Companies rely on popular web conferencing tools like Zoom, Microsoft Teams, and 8×8 to improve team communication.

Work management software like Asana allows team members and leaders to check off completed tasks, list employee responsibilities, adhere to deadlines, and more. Asana breaks down bigger projects into a series of smaller tasks, making long-term assignments feel much more manageable.

It also allows higher-ups to better understand a team’s process and overall approach to a project, so they can pinpoint exactly where problems may be arising.

But do the features this tool provides make Asana pricing worth the cost, especially when compared to other team collaboration software? What do each of the four Asana plans include, and what are the tool’s limitations?

 

What is Asana Used For?

 

Asana is a cloud-based desktop and mobile work management platform designed to help users clearly map out each task within a larger project.

Companies have used Asana to track sales goals, manage product development, address IT issues, and even plan company events.

In our WebinarJam pricing, GoToMeeting pricing, and Microsoft Teams review, we show that it’s meant to be used in addition to, rather than in place of, team communication tools.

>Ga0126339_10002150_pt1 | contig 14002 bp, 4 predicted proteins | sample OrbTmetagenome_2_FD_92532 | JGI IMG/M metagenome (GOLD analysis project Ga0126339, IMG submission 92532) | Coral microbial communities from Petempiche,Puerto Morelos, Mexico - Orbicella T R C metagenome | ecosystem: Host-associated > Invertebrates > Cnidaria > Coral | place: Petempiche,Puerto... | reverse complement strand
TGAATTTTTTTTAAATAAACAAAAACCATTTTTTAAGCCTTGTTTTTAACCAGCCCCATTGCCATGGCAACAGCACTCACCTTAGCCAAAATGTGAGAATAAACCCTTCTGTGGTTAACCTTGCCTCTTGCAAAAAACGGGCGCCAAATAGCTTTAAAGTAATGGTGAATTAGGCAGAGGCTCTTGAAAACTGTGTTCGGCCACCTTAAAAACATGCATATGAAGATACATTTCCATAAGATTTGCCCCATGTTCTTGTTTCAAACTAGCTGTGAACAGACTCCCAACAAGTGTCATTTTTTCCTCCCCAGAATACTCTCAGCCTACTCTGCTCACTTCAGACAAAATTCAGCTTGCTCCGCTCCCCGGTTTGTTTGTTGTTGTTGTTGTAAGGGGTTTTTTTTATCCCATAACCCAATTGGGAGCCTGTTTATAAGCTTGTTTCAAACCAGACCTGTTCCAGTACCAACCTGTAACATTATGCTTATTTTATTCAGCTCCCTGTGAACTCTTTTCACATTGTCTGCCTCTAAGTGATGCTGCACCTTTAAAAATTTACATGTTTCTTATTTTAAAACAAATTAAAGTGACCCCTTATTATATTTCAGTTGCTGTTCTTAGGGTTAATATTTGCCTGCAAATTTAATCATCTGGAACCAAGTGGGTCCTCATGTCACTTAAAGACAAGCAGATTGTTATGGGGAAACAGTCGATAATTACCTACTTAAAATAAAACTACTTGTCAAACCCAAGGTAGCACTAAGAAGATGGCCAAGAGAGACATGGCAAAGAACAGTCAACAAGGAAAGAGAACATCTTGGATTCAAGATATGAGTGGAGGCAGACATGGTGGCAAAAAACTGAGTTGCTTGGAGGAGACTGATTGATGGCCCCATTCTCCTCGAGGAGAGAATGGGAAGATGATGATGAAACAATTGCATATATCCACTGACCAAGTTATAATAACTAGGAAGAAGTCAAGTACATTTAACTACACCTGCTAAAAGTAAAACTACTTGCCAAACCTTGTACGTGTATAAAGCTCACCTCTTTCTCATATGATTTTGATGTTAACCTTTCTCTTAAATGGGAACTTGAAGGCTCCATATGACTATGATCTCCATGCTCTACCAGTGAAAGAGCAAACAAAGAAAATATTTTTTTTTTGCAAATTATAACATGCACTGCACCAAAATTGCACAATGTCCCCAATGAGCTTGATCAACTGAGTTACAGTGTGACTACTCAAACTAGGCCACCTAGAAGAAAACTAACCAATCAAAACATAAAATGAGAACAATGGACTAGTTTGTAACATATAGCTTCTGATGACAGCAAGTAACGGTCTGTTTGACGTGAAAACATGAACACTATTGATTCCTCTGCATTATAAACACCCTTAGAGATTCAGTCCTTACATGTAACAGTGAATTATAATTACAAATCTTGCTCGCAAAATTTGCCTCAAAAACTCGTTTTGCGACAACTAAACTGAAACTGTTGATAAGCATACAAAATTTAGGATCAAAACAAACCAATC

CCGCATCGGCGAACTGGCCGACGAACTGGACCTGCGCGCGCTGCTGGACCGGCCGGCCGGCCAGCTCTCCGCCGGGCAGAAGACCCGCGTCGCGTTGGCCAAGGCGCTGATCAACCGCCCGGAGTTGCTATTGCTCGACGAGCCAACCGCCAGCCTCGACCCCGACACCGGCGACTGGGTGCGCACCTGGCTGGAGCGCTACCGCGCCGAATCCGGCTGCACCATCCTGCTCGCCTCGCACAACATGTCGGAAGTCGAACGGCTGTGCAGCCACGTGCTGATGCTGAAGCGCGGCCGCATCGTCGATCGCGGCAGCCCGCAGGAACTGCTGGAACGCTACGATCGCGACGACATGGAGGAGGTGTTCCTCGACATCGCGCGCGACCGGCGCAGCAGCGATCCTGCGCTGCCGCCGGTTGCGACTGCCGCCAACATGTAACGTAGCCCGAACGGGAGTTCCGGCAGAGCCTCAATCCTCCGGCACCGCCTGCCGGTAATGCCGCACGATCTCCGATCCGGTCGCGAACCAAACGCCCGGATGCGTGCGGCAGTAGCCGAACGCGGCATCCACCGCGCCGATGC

Asana Interface

 

Asana provides six different interface views, allowing each user to select and save their preferred option. You get to use the same variety of views no matter which Asana pricing tier your company is at.

Asana also provides pre-made custom templates that make outlining tasks and projects simple.

 

Asana Project Access

Asana interface

You have the option to keep boards entirely private, make them visible to entire teams, share them with specific team members called “Project Members,” or share them with those outside of your organization.

Additionally, Asana allows you to create company-wide public boards that anyone who has access to your business’s Asana account can view and edit.

Asana makes user provisioning and de-provisioning simple, so you don’t have to worry about temporary or past employees still being able to access your boards once they’ve finished their time with your business.

 

Filter Views

asana filter views

Asana also gives users the ability to filter views, which makes finding specific projects or assignments straightforward.

Asana users can filter views by task, assignee, and due date.

Users can also sort tasks such as developing webinar training, employee onboarding before start dates, or approving copy according to due dates, assignees, and likes.

One of the most helpful tools is Asana’s search feature, which makes it possible for users to search for specific terms in list, board, or any other view.

 

List View

Asana list viewAsana’s list view lets users create a “to-do” checklist format for assigning and completing tasks and sub-tasks.

Line items on lists can be moved up or down via drag-and-drop, so users don’t need to create lists in any kind of order at the start. Tasks can be checked off when completed and notes can be added at any point throughout the process. When comments are added to a specific task, everyone else collaborating on the task is notified.

 

Board View

Asana board viewAsana also offers a Kanban board view.